Greenberg Traurig Alert
Not a Franchise? Do Business Opportunity Statutes Apply?
By James A. Ullman, Greenberg
Traurig, Phoenix Office
View or download the PDF version of this Alert
What is a Business Opportunity?
|"The function of these statutes
is to extend certain disclosure protections afforded to purchasers
of franchises to those that purchase business opportunities."
Twenty-four states, including Florida, have enacted business opportunity
statutes. The function of these statutes is to extend certain disclosure
protections afforded to purchasers of franchises to those that purchase
business opportunities. The statutory definitions of a business opportunity
vary significantly, although each statute has the following common elements:
- An oral or written contract for a seller to provide products, services,
equipment or supplies to enable the buyer to commence a previously nonexistent
- Certain representations made by the seller, e.g. a guarantee of income
exceeding the price paid for the business opportunity, a right to a refund
or re-purchase, or provision of a sales or marketing program enabling
the purchaser to derive income from the business opportunity. The representations
by the seller to the buyer are generally in the form of some sort of guarantee
or buy back provision and a promise that the buyer will not lose the cost
of the investment.1
Normally, a sales or marketing program claiming that the purchaser will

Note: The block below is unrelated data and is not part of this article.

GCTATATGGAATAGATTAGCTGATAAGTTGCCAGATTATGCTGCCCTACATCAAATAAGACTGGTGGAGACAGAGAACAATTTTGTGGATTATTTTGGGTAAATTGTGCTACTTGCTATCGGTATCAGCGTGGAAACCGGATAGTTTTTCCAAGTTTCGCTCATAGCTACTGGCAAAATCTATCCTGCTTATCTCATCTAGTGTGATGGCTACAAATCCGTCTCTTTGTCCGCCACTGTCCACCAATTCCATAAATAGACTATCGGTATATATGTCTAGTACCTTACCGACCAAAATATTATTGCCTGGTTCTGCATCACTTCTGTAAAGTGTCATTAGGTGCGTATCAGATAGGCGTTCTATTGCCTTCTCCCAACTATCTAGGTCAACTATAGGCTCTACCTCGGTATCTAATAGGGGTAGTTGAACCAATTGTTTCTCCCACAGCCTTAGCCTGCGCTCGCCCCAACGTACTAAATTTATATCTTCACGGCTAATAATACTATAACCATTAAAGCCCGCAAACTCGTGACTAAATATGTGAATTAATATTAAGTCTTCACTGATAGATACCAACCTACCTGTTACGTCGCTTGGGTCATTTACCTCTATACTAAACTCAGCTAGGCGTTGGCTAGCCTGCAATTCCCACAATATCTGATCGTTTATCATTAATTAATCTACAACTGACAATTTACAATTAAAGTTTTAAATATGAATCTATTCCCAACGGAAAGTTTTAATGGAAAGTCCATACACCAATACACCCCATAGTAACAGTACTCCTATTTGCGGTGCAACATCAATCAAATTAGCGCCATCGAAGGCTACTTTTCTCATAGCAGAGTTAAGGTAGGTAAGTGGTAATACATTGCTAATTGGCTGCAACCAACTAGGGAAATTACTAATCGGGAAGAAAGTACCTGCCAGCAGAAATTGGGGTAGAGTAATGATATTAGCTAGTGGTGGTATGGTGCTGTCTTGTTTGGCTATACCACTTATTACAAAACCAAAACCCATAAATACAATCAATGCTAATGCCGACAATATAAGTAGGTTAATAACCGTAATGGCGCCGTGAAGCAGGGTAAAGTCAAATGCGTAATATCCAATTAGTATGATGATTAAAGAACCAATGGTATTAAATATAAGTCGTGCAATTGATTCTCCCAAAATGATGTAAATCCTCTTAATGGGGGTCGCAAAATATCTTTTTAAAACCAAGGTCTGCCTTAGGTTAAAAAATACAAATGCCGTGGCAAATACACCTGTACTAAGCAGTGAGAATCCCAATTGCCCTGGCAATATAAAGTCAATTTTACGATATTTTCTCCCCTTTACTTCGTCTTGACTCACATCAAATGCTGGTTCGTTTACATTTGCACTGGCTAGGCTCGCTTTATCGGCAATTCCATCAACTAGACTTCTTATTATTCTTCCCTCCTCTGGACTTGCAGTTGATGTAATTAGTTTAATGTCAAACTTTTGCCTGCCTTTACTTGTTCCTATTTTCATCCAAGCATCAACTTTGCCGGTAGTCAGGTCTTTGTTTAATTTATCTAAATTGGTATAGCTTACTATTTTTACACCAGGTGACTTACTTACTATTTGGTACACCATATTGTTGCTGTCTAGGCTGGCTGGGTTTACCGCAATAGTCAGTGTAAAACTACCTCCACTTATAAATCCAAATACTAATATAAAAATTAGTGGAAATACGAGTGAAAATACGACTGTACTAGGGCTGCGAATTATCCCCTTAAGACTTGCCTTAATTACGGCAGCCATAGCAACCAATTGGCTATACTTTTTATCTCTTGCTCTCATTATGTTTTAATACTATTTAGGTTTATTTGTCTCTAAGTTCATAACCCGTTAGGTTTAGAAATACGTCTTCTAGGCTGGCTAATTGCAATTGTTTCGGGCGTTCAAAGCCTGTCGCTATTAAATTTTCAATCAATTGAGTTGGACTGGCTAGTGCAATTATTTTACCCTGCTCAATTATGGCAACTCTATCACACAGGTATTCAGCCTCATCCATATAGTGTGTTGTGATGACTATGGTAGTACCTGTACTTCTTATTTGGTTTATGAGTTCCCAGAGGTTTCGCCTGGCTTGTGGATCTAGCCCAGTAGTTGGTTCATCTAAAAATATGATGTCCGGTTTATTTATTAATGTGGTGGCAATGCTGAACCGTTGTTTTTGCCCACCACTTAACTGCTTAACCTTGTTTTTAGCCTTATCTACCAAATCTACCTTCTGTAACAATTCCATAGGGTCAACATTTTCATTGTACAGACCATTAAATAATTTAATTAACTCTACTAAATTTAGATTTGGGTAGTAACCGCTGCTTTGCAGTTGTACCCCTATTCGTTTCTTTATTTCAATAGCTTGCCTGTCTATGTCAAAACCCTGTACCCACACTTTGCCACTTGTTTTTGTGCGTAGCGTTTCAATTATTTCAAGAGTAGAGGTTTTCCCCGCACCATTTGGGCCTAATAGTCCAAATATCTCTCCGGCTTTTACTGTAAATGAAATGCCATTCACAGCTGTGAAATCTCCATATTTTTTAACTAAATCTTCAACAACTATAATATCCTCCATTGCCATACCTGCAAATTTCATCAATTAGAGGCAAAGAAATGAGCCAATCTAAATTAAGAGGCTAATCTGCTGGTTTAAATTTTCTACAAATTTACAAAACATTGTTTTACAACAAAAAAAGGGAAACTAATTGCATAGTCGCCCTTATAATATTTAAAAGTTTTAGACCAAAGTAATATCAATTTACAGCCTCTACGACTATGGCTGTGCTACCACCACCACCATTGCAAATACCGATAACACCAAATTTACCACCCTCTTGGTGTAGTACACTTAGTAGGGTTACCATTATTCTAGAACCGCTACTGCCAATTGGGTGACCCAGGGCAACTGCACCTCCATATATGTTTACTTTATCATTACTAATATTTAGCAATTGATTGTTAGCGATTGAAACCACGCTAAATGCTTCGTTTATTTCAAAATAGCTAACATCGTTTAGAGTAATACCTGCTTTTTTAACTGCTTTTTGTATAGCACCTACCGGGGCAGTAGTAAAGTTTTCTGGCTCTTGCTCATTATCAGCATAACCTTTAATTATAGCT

derive income from the venture that is NOT tied to a license of a federally
registered trade or service mark will be considered a business opportunity.
Certain states expand upon the definition, indicating that if a seller will
find outlets or accounts for the purchaser, that is considered a business
opportunity, even if no guarantee of success is associated.2
The jurisdictional threshold of these statutes is extremely low - ranging
from an initial investment of $200.00 to substantial investments with no
Therefore, the reach of these statutes can be broad and, as such, a trap
for unwary sellers.
What Are Typical Business Opportunity Ventures?
There are a myriad of commercial endeavors that can and will trigger
these statutes. Sellers promoting “guaranteed income” from the sale of a
service or product that is associated with the seller’s marketing plan or
scheme to accomplish those guaranteed results would meet the definition.
Advertising such as “earn $50,000 per year in a new business” or “new product
line sells itself - guaranteed profits in excess of $100,000 on your investment”
will trigger the eye of most state examiners.
Historically, the sales of vending machines or displayed racks are the
most typical kinds of business opportunities. However, reported decisions
have shown that there is a panoply of commercial endeavors that have been
held to be business opportunities. Examples include, loan brokerage businesses,
merchandise discount programs, rabbit breeding kits, personnel services,
frozen pizza distributorships, home health care services, billing services
for physicians, and Internet web site building companies.
How Does One Comply with Business Opportunities Statutes?
Each state that has promulgated a business opportunity statute has a
requirement to prepare and present a disclosure document to a prospective
purchaser. Several states require filing of these documents prior to disclosure.4
Many other states mandate a merit review of the disclosure document before
it will be accepted for filing and a registration issued.5
Disclosures will vary, but the intent of such disclosures is generally
to provide the purchaser with information about the business opportunity
sufficient to make an informed investment decision. The following items
are routinely required:
- Background information on the principals of the seller, (including
work history, litigation, bankruptcies and arbitration);
- The length of time the seller has sold business opportunities;
- A full and detailed description of the services the seller will perform;
- Current financial statements;